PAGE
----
I have, over recent months, from time to time expressed some concern as to whether Ireland has a clear policy on investing in higher education. I still have major concerns in that regard, not least because there is every indication that universities and colleges may suffer another significant budget cut later this year, making it almost impossible to argue that we are still providing a quality education for students. But it would be wrong not to acknowledge that, in certain areas of capital investment, the government is getting it right.
First, there was the announcement some days ago of the new investment in research through the 5th Cycle of the Programme for Research in Third Level Institutions (PRTLI), which indicated a strong national commitment to a high value economy and a knowledge society. Yesterday, the government in outlining its capital programme for the coming year endorsed the plan to move the various constituent parts of the Dublin Institute of Technology on to one campus, and more generally announced a capital programme for higher education.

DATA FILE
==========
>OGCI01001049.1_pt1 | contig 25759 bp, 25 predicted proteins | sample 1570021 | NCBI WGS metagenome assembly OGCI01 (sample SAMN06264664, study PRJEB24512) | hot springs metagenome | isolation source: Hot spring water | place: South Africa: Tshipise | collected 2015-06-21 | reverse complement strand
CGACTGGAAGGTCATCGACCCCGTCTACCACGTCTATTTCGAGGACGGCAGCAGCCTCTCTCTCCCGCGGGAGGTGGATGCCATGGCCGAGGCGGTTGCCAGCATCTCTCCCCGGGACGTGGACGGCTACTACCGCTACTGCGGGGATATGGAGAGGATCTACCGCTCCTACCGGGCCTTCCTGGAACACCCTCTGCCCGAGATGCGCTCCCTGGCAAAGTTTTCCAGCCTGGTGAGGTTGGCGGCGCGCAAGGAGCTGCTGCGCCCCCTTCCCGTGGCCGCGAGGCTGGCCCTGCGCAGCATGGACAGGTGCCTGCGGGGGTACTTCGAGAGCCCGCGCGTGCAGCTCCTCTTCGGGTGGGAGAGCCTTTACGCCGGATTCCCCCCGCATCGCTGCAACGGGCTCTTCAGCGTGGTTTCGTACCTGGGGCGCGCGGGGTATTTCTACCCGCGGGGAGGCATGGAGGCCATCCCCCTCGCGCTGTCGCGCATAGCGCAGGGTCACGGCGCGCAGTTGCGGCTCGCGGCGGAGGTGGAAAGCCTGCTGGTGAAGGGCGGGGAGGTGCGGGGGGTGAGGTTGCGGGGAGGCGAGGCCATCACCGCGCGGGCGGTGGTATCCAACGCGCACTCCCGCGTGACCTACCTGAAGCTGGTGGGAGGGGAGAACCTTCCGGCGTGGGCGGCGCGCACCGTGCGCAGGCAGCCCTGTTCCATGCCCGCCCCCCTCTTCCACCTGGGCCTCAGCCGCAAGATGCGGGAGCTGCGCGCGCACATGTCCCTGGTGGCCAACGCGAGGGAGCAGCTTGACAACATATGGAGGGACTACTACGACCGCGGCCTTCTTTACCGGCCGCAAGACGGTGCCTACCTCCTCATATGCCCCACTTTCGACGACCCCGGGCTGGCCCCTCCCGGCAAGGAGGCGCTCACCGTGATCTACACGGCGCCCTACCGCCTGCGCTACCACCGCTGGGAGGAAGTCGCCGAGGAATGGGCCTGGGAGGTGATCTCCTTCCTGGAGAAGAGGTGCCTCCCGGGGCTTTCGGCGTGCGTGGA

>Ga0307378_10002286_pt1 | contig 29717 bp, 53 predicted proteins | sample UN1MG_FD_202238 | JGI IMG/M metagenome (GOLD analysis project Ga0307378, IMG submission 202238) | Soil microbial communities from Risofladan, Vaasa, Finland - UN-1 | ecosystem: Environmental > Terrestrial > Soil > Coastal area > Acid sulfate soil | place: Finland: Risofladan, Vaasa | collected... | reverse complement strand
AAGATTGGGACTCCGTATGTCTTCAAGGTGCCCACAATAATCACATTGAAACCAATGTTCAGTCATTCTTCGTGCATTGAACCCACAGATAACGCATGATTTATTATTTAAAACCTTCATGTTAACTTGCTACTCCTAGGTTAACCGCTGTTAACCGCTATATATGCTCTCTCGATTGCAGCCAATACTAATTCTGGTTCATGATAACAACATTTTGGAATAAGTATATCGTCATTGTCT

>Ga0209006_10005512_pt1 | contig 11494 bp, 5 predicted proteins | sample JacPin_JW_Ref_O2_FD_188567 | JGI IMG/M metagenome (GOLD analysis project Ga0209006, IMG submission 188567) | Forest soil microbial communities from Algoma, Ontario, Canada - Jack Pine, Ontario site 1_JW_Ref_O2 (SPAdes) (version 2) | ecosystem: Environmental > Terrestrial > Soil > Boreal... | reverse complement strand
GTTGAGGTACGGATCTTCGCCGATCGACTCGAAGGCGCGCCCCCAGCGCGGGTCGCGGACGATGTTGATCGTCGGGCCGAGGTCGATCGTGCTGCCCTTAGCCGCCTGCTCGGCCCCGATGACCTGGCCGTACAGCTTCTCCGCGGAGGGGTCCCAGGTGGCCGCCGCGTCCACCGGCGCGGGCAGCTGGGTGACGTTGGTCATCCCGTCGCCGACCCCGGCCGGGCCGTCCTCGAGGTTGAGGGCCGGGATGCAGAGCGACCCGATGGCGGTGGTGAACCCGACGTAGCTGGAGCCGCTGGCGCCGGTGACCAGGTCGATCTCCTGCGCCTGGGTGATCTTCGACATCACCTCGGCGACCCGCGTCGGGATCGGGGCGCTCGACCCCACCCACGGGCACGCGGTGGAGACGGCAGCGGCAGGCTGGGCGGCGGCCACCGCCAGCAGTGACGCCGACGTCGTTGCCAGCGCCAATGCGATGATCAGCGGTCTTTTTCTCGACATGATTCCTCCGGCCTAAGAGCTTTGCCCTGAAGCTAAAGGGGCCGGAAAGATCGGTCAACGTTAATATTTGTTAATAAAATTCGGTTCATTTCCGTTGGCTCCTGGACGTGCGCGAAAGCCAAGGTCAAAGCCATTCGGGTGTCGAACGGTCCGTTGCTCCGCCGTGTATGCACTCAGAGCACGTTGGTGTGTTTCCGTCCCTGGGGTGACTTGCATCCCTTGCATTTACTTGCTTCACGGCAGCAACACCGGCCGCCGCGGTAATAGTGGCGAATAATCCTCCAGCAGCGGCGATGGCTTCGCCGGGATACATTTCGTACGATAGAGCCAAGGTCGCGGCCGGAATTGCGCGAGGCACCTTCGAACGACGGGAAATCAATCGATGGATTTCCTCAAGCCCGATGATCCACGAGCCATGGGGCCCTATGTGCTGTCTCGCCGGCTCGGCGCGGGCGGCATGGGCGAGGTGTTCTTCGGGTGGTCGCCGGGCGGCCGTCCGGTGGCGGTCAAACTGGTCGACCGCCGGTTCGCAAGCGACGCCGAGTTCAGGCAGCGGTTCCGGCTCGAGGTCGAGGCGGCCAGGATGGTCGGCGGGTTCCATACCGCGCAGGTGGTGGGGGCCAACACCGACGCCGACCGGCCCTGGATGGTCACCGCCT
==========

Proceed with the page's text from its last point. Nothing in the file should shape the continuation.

In all of this there is a welcome awareness of the importance of investment in higher education. All that is missing now is a realistic plan for resourcing teaching in a way that is affordable but does not destroy the quality of Irish higher education.
The fly in the ointment? The politicians simply cannot resist making silly job creation predictions. This time the promise is that the investments overall will create 270,000 jobs. Politicians really need to be weaned off this kind of talk.Explore posts in the same categories: higher education, politics comment below, or link to this permanent URL from your own site.